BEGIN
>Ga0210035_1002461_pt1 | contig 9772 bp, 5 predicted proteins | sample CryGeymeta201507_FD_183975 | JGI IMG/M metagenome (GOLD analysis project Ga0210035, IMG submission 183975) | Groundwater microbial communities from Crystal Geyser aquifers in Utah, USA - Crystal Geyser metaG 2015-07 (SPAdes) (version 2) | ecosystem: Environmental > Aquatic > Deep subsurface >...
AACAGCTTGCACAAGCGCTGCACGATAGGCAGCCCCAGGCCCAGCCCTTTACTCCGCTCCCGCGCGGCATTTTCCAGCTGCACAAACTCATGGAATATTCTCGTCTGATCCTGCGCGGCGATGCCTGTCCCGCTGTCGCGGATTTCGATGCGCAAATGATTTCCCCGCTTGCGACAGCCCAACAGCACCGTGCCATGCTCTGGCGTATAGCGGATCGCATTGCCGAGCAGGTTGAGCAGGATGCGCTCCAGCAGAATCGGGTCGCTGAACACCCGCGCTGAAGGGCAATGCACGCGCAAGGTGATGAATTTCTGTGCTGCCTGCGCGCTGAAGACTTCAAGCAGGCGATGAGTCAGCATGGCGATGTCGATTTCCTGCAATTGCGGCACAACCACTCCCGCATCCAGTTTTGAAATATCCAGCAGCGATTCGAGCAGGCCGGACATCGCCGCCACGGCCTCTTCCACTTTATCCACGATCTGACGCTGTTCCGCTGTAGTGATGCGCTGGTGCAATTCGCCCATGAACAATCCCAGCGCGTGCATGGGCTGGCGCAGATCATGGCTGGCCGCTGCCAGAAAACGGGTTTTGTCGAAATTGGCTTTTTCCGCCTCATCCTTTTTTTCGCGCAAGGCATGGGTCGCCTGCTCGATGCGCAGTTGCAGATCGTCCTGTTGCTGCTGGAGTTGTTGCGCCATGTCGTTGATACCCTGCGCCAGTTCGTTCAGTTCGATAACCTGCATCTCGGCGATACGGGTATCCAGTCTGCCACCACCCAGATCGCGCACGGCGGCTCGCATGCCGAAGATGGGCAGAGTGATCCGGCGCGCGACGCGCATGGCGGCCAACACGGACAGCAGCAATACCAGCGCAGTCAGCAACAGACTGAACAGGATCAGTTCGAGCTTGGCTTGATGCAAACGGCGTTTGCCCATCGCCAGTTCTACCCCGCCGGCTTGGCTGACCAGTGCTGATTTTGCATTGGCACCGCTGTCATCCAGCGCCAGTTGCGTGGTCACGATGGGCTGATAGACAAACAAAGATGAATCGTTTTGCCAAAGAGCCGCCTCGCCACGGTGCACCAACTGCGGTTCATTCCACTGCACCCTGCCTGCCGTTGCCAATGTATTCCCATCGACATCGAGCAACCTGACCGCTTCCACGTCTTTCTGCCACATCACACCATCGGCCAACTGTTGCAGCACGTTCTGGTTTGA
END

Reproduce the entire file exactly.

>Ga0210035_1002461_pt1 | contig 9772 bp, 5 predicted proteins | sample CryGeymeta201507_FD_183975 | JGI IMG/M metagenome (GOLD analysis project Ga0210035, IMG submission 183975) | Groundwater microbial communities from Crystal Geyser aquifers in Utah, USA - Crystal Geyser metaG 2015-07 (SPAdes) (version 2) | ecosystem: Environmental > Aquatic > Deep subsurface >...
AACAGCTTGCACAAGCGCTGCACGATAGGCAGCCCCAGGCCCAGCCCTTTACTCCGCTCCCGCGCGGCATTTTCCAGCTGCACAAACTCATGGAATATTCTCGTCTGATCCTGCGCGGCGATGCCTGTCCCGCTGTCGCGGATTTCGATGCGCAAATGATTTCCCCGCTTGCGACAGCCCAACAGCACCGTGCCATGCTCTGGCGTATAGCGGATCGCATTGCCGAGCAGGTTGAGCAGGATGCGCTCCAGCAGAATCGGGTCGCTGAACACCCGCGCTGAAGGGCAATGCACGCGCAAGGTGATGAATTTCTGTGCTGCCTGCGCGCTGAAGACTTCAAGCAGGCGATGAGTCAGCATGGCGATGTCGATTTCCTGCAATTGCGGCACAACCACTCCCGCATCCAGTTTTGAAATATCCAGCAGCGATTCGAGCAGGCCGGACATCGCCGCCACGGCCTCTTCCACTTTATCCACGATCTGACGCTGTTCCGCTGTAGTGATGCGCTGGTGCAATTCGCCCATGAACAATCCCAGCGCGTGCATGGGCTGGCGCAGATCATGGCTGGCCGCTGCCAGAAAACGGGTTTTGTCGAAATTGGCTTTTTCCGCCTCATCCTTTTTTTCGCGCAAGGCATGGGTCGCCTGCTCGATGCGCAGTTGCAGATCGTCCTGTTGCTGCTGGAGTTGTTGCGCCATGTCGTTGATACCCTGCGCCAGTTCGTTCAGTTCGATAACCTGCATCTCGGCGATACGGGTATCCAGTCTGCCACCACCCAGATCGCGCACGGCGGCTCGCATGCCGAAGATGGGCAGAGTGATCCGGCGCGCGACGCGCATGGCGGCCAACACGGACAGCAGCAATACCAGCGCAGTCAGCAACAGACTGAACAGGATCAGTTCGAGCTTGGCTTGATGCAAACGGCGTTTGCCCATCGCCAGTTCTACCCCGCCGGCTTGGCTGACCAGTGCTGATTTTGCATTGGCACCGCTGTCATCCAGCGCCAGTTGCGTGGTCACGATGGGCTGATAGACAAACAAAGATGAATCGTTTTGCCAAAGAGCCGCCTCGCCACGGTGCACCAACTGCGGTTCATTCCACTGCACCCTGCCTGCCGTTGCCAATGTATTCCCATCGACATCGAGCAACCTGACCGCTTCCACGTCTTTCTGCCACATCACACCATCGGCCAACTGTTGCAGCACGTTCTGGTTTGA